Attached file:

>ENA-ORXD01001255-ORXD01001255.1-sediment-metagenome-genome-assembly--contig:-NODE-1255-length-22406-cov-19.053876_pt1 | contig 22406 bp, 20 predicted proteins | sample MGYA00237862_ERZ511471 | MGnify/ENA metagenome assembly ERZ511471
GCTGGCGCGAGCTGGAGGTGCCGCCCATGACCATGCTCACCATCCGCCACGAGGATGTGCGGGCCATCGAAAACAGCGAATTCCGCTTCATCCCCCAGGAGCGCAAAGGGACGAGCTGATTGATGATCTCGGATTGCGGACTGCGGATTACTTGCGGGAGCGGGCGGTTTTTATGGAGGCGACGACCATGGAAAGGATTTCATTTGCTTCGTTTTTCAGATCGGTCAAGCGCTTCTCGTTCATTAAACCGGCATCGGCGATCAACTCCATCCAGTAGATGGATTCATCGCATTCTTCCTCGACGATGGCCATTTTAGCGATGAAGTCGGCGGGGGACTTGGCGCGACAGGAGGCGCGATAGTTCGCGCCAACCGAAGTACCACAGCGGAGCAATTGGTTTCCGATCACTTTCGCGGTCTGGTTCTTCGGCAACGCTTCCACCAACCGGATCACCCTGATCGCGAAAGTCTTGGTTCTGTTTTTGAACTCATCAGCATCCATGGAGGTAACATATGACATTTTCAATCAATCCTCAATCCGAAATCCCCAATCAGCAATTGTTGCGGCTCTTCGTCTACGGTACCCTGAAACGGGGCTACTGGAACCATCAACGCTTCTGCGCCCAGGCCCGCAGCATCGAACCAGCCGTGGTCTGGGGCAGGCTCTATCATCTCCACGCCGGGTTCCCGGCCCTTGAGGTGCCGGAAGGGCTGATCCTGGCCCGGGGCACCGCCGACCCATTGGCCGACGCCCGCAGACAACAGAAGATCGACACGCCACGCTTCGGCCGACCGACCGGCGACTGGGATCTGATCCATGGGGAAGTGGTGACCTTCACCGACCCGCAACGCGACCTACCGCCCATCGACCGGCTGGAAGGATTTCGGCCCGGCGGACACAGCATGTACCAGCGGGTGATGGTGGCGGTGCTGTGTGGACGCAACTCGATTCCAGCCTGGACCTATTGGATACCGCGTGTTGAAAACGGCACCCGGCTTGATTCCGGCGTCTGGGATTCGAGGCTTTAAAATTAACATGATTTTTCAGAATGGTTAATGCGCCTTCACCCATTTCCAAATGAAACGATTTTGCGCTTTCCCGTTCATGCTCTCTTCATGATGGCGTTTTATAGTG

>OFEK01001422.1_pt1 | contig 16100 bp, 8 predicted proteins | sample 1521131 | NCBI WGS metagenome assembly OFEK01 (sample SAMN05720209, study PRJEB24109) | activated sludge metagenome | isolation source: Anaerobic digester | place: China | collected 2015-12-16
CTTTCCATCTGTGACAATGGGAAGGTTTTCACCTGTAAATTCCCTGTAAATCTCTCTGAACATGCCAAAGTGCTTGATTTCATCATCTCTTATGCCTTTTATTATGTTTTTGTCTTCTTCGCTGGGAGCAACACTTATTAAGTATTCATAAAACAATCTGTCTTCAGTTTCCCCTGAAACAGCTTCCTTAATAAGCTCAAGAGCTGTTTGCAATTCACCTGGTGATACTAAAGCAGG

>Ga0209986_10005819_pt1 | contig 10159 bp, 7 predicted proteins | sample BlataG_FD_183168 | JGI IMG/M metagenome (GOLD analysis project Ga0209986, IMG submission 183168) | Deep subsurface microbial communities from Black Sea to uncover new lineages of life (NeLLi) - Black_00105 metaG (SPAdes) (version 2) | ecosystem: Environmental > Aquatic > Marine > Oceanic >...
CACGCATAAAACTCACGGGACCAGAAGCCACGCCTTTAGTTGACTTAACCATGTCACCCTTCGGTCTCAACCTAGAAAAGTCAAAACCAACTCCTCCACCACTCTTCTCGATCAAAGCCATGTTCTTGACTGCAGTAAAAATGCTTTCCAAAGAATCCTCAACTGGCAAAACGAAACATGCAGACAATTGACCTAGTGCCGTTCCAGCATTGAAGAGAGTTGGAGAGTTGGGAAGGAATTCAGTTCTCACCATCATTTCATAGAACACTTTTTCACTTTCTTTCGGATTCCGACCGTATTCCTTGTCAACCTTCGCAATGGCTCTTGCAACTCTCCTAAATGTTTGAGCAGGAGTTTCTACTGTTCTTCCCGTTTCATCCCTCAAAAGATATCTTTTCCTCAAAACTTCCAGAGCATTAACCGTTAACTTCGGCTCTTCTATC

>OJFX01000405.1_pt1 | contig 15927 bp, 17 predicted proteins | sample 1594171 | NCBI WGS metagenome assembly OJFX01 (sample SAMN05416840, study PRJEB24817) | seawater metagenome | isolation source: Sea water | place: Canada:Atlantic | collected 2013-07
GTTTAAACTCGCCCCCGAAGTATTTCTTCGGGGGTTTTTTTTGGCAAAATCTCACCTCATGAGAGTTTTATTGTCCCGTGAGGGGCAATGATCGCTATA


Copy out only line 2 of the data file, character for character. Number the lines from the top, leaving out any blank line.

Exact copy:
GCTGGCGCGAGCTGGAGGTGCCGCCCATGACCATGCTCACCATCCGCCACGAGGATGTGCGGGCCATCGAAAACAGCGAATTCCGCTTCATCCCCCAGGAGCGCAAAGGGACGAGCTGATTGATGATCTCGGATTGCGGACTGCGGATTACTTGCGGGAGCGGGCGGTTTTTATGGAGGCGACGACCATGGAAAGGATTTCATTTGCTTCGTTTTTCAGATCGGTCAAGCGCTTCTCGTTCATTAAACCGGCATCGGCGATCAACTCCATCCAGTAGATGGATTCATCGCATTCTTCCTCGACGATGGCCATTTTAGCGATGAAGTCGGCGGGGGACTTGGCGCGACAGGAGGCGCGATAGTTCGCGCCAACCGAAGTACCACAGCGGAGCAATTGGTTTCCGATCACTTTCGCGGTCTGGTTCTTCGGCAACGCTTCCACCAACCGGATCACCCTGATCGCGAAAGTCTTGGTTCTGTTTTTGAACTCATCAGCATCCATGGAGGTAACATATGACATTTTCAATCAATCCTCAATCCGAAATCCCCAATCAGCAATTGTTGCGGCTCTTCGTCTACGGTACCCTGAAACGGGGCTACTGGAACCATCAACGCTTCTGCGCCCAGGCCCGCAGCATCGAACCAGCCGTGGTCTGGGGCAGGCTCTATCATCTCCACGCCGGGTTCCCGGCCCTTGAGGTGCCGGAAGGGCTGATCCTGGCCCGGGGCACCGCCGACCCATTGGCCGACGCCCGCAGACAACAGAAGATCGACACGCCACGCTTCGGCCGACCGACCGGCGACTGGGATCTGATCCATGGGGAAGTGGTGACCTTCACCGACCCGCAACGCGACCTACCGCCCATCGACCGGCTGGAAGGATTTCGGCCCGGCGGACACAGCATGTACCAGCGGGTGATGGTGGCGGTGCTGTGTGGACGCAACTCGATTCCAGCCTGGACCTATTGGATACCGCGTGTTGAAAACGGCACCCGGCTTGATTCCGGCGTCTGGGATTCGAGGCTTTAAAATTAACATGATTTTTCAGAATGGTTAATGCGCCTTCACCCATTTCCAAATGAAACGATTTTGCGCTTTCCCGTTCATGCTCTCTTCATGATGGCGTTTTATAGTG